Local Athletes Win Big at Special Olympics 2018 USA Games in Seattle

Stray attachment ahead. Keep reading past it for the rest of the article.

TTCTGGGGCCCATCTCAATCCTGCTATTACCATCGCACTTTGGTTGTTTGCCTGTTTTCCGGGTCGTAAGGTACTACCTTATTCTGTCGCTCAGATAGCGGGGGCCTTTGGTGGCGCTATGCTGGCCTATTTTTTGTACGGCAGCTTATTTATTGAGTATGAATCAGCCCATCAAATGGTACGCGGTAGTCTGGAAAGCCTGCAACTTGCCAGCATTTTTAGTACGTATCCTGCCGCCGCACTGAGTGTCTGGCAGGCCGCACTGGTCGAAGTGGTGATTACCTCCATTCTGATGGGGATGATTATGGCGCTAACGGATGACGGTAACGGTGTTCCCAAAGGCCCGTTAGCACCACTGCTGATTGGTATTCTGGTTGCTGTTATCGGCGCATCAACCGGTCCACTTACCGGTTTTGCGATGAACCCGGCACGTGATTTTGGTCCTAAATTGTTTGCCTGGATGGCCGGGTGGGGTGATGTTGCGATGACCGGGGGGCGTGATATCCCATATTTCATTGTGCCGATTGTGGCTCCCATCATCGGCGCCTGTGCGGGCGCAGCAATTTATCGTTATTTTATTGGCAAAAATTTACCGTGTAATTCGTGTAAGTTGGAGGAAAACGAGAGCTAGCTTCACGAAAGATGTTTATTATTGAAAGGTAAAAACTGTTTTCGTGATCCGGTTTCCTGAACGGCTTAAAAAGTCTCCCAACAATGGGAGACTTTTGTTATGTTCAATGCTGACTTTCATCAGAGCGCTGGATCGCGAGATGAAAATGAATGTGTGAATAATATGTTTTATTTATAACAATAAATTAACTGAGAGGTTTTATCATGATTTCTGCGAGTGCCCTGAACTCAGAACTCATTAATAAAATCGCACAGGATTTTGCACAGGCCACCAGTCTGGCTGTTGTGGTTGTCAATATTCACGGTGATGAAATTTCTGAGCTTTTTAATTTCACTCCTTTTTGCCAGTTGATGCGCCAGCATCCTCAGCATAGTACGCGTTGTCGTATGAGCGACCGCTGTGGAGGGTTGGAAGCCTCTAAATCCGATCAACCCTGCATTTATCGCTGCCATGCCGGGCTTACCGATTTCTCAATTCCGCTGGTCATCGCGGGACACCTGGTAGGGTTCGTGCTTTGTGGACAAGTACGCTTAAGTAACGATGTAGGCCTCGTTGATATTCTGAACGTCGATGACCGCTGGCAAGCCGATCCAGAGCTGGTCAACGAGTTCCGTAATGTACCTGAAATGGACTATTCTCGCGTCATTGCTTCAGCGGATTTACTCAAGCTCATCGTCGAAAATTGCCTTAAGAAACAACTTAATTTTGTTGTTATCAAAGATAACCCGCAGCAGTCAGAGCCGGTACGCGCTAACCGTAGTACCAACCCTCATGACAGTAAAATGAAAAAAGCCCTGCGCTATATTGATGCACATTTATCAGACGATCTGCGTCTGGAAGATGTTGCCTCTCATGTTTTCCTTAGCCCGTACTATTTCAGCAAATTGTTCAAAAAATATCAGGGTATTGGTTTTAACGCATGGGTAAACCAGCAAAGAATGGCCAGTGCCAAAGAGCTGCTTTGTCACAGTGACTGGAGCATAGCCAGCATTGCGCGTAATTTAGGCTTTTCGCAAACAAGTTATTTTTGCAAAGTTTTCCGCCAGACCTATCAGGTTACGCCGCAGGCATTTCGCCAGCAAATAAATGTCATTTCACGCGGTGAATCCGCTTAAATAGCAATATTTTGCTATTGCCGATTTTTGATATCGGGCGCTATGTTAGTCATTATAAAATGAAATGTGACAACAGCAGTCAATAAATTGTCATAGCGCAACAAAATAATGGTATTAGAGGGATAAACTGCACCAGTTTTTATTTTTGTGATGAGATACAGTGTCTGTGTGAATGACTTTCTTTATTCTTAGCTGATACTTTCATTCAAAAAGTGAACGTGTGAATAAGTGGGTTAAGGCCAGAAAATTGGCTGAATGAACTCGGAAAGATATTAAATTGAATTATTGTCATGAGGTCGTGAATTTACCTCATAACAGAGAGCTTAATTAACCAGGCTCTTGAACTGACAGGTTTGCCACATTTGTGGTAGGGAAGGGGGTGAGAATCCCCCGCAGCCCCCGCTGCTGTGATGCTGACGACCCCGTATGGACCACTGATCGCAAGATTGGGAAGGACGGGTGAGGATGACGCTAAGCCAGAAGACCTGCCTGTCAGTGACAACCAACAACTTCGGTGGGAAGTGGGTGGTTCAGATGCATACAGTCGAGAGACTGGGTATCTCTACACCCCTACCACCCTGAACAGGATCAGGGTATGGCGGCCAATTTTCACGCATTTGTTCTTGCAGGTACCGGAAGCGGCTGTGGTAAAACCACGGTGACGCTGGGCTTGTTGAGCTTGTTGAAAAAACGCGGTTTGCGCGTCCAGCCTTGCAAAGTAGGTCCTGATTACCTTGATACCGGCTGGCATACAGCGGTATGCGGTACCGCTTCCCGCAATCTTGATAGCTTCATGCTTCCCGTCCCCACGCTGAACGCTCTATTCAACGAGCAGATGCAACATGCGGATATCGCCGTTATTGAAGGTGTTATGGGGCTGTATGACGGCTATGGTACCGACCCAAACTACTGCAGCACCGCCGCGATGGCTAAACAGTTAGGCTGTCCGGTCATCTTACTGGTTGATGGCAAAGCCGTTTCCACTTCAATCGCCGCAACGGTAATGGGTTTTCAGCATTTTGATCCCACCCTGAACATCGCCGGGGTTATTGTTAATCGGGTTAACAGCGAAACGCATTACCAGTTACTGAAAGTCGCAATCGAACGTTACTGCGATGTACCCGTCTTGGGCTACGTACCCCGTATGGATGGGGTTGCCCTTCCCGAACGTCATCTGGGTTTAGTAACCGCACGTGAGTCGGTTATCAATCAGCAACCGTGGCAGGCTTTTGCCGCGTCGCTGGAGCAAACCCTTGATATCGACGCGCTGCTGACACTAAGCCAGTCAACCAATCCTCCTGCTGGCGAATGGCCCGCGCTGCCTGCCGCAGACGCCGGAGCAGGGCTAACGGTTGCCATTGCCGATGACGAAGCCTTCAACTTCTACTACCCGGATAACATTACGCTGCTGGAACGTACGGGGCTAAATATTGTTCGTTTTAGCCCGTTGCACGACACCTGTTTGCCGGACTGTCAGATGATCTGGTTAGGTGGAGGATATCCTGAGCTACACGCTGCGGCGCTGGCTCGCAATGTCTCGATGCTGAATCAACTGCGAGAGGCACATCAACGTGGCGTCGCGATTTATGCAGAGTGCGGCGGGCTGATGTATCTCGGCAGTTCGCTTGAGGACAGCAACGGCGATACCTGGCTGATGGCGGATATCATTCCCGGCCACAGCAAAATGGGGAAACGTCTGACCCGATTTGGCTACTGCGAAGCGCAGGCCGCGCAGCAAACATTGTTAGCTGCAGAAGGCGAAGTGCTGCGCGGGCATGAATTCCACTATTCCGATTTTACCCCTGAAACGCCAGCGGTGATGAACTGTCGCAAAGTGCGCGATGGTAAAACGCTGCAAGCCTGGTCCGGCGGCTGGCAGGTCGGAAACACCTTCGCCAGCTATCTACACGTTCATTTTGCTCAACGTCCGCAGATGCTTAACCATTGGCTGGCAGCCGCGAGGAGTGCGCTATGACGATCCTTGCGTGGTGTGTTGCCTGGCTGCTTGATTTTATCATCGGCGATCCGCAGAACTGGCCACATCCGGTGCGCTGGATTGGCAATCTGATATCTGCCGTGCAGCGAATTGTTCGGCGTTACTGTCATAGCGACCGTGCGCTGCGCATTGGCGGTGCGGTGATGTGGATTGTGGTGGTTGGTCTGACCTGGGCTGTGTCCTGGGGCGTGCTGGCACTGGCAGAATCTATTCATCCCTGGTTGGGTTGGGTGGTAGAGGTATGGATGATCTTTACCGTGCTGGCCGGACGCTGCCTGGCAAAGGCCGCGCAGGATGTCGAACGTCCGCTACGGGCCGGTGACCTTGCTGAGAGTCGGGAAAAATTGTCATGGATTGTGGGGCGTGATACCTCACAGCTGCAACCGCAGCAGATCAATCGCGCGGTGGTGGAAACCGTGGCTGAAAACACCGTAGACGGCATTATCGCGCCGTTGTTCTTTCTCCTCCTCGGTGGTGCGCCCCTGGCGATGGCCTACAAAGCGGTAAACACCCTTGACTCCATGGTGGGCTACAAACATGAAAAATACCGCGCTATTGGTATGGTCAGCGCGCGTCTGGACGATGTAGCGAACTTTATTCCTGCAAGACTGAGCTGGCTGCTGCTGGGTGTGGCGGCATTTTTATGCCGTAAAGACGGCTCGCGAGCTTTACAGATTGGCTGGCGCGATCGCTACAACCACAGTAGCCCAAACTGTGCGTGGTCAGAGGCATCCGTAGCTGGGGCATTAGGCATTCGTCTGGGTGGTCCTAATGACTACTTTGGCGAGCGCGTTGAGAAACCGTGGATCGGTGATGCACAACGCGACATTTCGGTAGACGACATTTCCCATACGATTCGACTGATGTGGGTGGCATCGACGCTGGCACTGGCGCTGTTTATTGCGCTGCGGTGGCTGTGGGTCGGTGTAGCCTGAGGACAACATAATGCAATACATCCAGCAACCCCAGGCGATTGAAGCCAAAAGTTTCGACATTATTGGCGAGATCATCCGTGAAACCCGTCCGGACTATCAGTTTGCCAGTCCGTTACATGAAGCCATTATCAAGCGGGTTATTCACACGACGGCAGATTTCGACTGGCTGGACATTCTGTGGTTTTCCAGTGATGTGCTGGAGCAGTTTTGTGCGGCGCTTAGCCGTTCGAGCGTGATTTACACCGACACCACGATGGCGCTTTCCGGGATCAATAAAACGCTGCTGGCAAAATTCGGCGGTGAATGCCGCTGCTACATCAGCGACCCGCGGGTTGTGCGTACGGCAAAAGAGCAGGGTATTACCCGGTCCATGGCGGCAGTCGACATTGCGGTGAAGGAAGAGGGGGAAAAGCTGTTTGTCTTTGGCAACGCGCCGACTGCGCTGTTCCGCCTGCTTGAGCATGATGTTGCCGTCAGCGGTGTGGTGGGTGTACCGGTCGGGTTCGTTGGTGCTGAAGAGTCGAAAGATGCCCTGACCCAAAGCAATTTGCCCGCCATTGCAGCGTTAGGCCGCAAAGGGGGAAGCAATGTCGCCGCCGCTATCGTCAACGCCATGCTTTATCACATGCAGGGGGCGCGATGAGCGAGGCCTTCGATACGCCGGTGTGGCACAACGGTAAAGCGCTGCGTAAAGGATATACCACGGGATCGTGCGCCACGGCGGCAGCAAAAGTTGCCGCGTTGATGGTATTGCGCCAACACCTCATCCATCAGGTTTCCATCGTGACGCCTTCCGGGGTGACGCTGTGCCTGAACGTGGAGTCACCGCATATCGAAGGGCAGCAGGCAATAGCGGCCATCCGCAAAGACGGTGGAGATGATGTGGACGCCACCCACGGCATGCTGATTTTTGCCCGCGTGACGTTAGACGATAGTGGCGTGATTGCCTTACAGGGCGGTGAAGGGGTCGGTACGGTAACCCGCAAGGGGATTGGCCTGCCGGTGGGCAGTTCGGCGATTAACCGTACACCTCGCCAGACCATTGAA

first_imgSeattle, WA – Local athletes compete and win at the 2018 Special Olympics USA Games. The games took place July 1 – 6 in Seattle, Washington. Team Indiana consisted of seventy-eight individuals, including four athletes from Special Olympics Indiana – Ripley Ohio Dearborn Counties; David Paul, Charlie Wilson, Alex Kiefer and Unified Partner, Abby Kieffer. A crowd of more than 50,000 spectators cheered on the nearly 3,500 athletes who traveled from around the country to take part in the games.Charlie Wilson, 21, of Aurora competed in Swimming during the six-day event. Wilson captured two gold medals in the 200M Freestyle, the first gold medal for Team Indiana, and the 100M Breaststroke. Wilson also received a seventh place ribbon in the 100M High Performance Individual Medley.Alex Kieffer, 16, and his Unified Partner, Abby Kieffer, 14, both of Versailles competed in Bowling. The duo brought home two gold medals in the Unified Team Bowling event, competing with other Team Indiana athletes, and in the Unified Doubles competition. Individually, Alex brought home a silver medal in Traditional Bowling Singles. “My eyes filled with tears of joy when I saw Alex and Abby receive their medals,” said their mother, Jessi Kieffer. “Words cannot express how thankful their father and I are for this opportunity. Special Olympics has shown Alex acceptance. He has grown socially, made lots of friends and he feels like he fits in. He is accepted for who he is. Special Olympics actually does that for the entire family; being a parent or a sibling of a special needs individual is challenging. With Special Olympics we are not alone.”David Paul, 26, of Versailles competed in Powerlifting. Paul captured a bronze in his bench press and was awarded fifth place in squat, deadlift, and in an overall combination score. “David’s transformation from being mostly wheelchair bound five years ago to competing in Powerlifting is stunning,” said his dad, Tim Paul. “He is never one to turn down a challenge. He’s incredible.”Team Indiana was welcomed home by fans at the Indianapolis International Airport. The final medal count for Team Indiana was: Gold 17, Silver 13, Bronze 12, Fourth 8, Fifth 6, Sixth 5, Seventh 1, Eighth 2, and one participation ribbon.The four qualified for Team Indiana by first being nominated by their local Special Olympics program and then by competing and winning a gold medal in their respective sport during the 2017 Special Olympics Indiana Summer Games in Terre Haute, Indiana.Founded in 1968 by Eunice Kennedy Shriver, Special Olympics has grown from a backyard event into a global movement comprised of year-round sports training and athletic competitions with the ultimate goal of building a more inclusive and accepting world. In addition to showcasing the awe-inspiring abilities of thousands of athletes with intellectualdisabilities, the 2018 USA Games in Seattle modeled the ideals of inclusion and celebrated the 50th anniversary of the Special Olympics movement. The games also served as a catalyst for Seattle’s City of Inclusion initiative and showcased the work Seattle area businesses and organizations are doing to create a community where people with intellectual disabilities aremeaningfully and fully welcome and valued.The games included competition for 14 sports in the best sports facilities in the greater Seattle region including the University of Washington, Seattle University, Seattle Pacific University, King County Aquatic Center, Willows Run Golf Club, Celebration Park, Angle Lake and Kenmore Lanes. The USA Games are held every four years. The last were held in Princeton, New Jersey in June of 2014; where the local Special Olympics Indiana program was represented by three athletes.The 2018 USA Games also highlighted Special Olympics’ work in sport, education, health and community-building. Each member of Team Indiana was awarded with a pair of Brooks gym shoes by Dr. Tim Shriver, Special Olympics Chairman, for winning the USA Games’ Step Challenge.last_img read more